We provide efficient algorithms implementing the computation of the score either of a single edge, or of all the edges of a graph. The main tools in the algorithm design are the Sherman-Woodbury-Morrison formula and the Cholesky factorization of the regularized Laplacian matrix .

Our algorithms have been tested both on synthetic graphs and on graphs representing real road networks, in particular, we have considered the maps of Pisa and of the entire Tuscany. From our numerical experiments, reported in the paper, it turned out that this measure is robust, effective, and realistic from the model point of view, moreover, its computation is sufficiently fast even for large road networks. Comparisons with other centrality measures from [13] have been performed. It turns out that our model, unlike the ones based on PageRank and Betweenness of the dual graph, succeeds in detecting bridges on the river Arno and overpasses over the railroad line as important roads in the Pisa road map. The edge betweenness and edge current-flow betweenness are the only two measures (among those considered) that succeed, even though only partially, in highlighting important bottleneck roads. The CPU time required for the computation of this measure is comparable with that of other betweenness-based measures on planar networks of roads. More details concerning applications of the Kemeny-based centrality measure to road networks can be found in [1].

The paper is organized as follows. In Section 2 we recall some properties of the Kemeny constant. In Section 3 the Kemeny-based centrality measure is introduced and a matrix analysis is performed, while in Section 4 a modified definition is proposed in order to avoid the Braess paradox. The regularized and filtered centrality scores are proposed in Section 5. Section 6 is devoted to computational issues and numerical experiments. Conclusions are drawn in Section 7.

2 The Kemeny constant

Let be the transition matrix of an irreducible finite Markov chain and let be its steady state vector. Denote by the Kemeny constant of . We recall some properties which allow to express the Kemeny constant in terms of the trace of a suitable matrix. Such expressions will be useful in the analysis performed in the next sections.

Lemma 1 ([23])

Let be column vectors with , , . Then, the inverse exists, and

independently of .

By setting , one gets the following corollary.

Corollary 1

Let be a column vector with ; then, exists, and

(1)

Since is an irreducible stochastic matrix, then it has a simple eigenvalue equal to 1. The Kemeny constant can be expressed by means of the eigenvalues different from 1, according to the following result.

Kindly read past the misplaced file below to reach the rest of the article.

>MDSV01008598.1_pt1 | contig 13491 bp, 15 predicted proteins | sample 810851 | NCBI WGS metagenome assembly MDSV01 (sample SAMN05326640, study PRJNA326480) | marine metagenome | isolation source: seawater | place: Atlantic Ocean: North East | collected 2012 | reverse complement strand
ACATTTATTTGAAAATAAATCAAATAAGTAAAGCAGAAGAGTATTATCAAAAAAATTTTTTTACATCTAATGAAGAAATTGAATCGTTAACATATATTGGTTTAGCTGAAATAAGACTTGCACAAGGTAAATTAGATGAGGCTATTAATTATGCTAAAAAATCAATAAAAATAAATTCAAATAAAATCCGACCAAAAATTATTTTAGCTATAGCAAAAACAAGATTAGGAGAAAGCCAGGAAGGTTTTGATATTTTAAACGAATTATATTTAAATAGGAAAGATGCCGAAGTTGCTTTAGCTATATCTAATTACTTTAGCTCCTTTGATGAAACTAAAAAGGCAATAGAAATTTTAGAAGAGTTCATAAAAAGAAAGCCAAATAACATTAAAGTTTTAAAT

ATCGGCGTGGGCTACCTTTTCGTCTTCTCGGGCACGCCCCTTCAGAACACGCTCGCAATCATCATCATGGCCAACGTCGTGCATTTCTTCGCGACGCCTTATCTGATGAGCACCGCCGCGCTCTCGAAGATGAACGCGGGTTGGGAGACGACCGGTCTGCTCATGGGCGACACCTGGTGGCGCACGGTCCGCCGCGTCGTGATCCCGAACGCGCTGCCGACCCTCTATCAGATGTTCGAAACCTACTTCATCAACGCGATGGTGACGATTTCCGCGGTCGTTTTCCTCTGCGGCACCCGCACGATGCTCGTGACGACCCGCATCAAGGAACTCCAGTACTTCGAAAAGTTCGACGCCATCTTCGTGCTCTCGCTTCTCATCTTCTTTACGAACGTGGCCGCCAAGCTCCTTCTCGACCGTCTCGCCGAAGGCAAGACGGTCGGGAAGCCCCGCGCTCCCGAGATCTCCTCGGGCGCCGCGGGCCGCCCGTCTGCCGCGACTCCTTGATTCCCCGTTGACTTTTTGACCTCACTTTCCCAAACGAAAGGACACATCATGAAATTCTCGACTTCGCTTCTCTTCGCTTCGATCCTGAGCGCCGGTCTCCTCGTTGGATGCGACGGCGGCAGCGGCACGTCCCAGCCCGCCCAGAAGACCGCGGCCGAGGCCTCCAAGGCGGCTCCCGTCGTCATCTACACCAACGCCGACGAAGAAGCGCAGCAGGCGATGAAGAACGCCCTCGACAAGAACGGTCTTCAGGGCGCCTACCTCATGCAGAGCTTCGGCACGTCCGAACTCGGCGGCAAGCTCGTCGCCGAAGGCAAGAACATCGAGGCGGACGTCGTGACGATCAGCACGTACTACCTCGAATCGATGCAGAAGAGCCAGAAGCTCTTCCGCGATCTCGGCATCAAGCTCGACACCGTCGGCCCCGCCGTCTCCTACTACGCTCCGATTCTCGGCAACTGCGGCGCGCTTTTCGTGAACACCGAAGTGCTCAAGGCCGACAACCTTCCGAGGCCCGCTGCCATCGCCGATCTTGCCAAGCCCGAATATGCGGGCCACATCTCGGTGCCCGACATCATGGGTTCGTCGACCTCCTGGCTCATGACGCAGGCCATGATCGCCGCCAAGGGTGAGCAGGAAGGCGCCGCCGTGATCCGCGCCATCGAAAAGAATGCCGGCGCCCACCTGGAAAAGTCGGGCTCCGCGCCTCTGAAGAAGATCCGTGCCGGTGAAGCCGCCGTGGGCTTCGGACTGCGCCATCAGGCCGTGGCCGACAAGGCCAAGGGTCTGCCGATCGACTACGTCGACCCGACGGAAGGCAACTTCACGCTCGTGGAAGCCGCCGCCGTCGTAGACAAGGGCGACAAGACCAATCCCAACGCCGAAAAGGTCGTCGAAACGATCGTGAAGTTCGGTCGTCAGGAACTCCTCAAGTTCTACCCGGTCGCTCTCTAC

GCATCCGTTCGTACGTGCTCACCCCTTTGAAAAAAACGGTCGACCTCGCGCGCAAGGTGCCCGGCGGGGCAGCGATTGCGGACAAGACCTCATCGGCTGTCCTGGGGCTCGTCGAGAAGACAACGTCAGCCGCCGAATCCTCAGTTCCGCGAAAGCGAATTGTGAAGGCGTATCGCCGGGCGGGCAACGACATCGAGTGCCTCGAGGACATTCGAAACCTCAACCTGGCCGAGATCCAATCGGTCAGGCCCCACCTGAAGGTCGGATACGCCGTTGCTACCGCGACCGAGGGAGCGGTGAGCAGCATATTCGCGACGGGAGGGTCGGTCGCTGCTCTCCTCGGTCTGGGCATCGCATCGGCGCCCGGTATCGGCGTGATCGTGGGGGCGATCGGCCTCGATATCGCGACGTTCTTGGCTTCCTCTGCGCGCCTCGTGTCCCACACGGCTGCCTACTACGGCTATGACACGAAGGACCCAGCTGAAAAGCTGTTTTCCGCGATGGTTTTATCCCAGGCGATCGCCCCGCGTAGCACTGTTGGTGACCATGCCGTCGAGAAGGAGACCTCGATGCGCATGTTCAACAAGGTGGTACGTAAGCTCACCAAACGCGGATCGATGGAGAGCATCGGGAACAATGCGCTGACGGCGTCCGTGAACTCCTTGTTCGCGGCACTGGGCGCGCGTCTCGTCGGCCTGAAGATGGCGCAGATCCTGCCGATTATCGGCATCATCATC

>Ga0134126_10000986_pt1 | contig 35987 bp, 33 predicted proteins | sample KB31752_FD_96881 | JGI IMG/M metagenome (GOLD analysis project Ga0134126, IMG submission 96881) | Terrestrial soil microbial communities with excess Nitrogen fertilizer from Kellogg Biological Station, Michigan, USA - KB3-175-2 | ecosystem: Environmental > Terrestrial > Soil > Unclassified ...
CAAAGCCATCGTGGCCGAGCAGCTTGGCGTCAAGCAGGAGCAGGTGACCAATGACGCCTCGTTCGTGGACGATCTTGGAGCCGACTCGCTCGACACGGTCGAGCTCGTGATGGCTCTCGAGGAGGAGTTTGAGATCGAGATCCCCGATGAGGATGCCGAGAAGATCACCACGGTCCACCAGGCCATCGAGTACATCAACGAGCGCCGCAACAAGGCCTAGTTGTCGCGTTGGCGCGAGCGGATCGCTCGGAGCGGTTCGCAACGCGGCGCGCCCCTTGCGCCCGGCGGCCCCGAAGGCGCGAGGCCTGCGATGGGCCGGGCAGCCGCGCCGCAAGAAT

Corollary 2

Let be the spectrum of . Then,

(2)

Proof

Take a Jordan form with , , and (reordering if necessary). Then, one has

where is upper triangular with . Plugging this expression into (1), we get

3 A centrality measure based on the Kemeny constant

Given a connected undirected graph (possibly weighted) , where denotes the set of vertices and the set of edges (possibly with weights), one can define its Kemeny constant as , with , where is the adjacency matrix of the network, and , . The Kemeny constant gives a global measure of the connectivity of a network; in fact, small values of the constant correspond to highly connected networks, and large values correspond to a low connectivity.

To obtain a relative measure that takes into account the importance of each edge , we can define the Kemeny-based centrality score as

(3)

i.e., the change in obtained by removing the edge . This quantity is well defined assuming that is still connected, that is, is not a cut-edge.

Removing one edge corresponds to zeroing out the entries and . This leads to the new adjacency matrix

(4)

where and are the -th and the

-th columns of the identity matrix

, respectively. This removal changes the transition matrix into the matrix , where , , that differs from only in rows and since . Hence we have

(5)

where

(6)

with .

Theorem 1

Suppose edge is not a cut-edge. Then, for the centrality score defined in (3) we have

(7)

where , is defined in (6), and is as in Corollary 1.

Proof

We have

where we have used (5) and in the last step the Sherman-Woodbury-Morrison matrix identity [15, Section 2.1.4]. We now use (1) and write

using the identity  [19, Chapter 1, Exercise 5].

Theorem 1 allows us to compute the centrality score of one edge at essentially the cost of applying the matrix to four vectors.

3.1 A symmetrized formulation

Observe that is such that is a symmetric matrix having the same spectrum of . Therefore, in view of Corollary 1 we may write

Moreover, choosing and such that , yields

(8)

In the above expression, the matrix is real symmetric.

The symmetrization of the matrix can be easily obtained in a similar manner, that is,

(9)

Thus, we may write , where is a low rank symmetric matrix. This fact enables us to exploit the properties of the eigenvalues of symmetric matrices like the Courant-Fischer theorem [6, Chapter III].